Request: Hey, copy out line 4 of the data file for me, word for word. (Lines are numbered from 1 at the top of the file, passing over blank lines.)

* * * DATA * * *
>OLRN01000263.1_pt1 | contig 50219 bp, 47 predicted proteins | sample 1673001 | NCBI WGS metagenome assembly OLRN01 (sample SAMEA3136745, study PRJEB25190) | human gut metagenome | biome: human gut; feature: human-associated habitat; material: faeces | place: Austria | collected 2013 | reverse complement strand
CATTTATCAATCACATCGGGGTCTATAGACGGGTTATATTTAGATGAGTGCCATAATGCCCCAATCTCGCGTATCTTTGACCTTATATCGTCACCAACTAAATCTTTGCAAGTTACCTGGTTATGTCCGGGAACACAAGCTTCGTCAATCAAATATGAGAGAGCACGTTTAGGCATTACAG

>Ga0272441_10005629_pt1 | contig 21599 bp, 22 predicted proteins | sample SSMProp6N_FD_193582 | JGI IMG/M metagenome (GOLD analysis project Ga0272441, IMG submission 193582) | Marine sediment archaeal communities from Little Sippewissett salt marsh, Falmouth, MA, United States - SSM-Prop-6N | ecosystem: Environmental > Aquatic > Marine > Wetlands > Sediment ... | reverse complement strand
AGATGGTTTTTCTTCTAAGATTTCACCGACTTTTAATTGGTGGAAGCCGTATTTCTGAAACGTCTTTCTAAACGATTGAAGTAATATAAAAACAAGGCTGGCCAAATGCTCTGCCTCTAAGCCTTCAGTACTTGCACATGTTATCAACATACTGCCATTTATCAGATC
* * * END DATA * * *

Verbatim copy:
AGATGGTTTTTCTTCTAAGATTTCACCGACTTTTAATTGGTGGAAGCCGTATTTCTGAAACGTCTTTCTAAACGATTGAAGTAATATAAAAACAAGGCTGGCCAAATGCTCTGCCTCTAAGCCTTCAGTACTTGCACATGTTATCAACATACTGCCATTTATCAGATC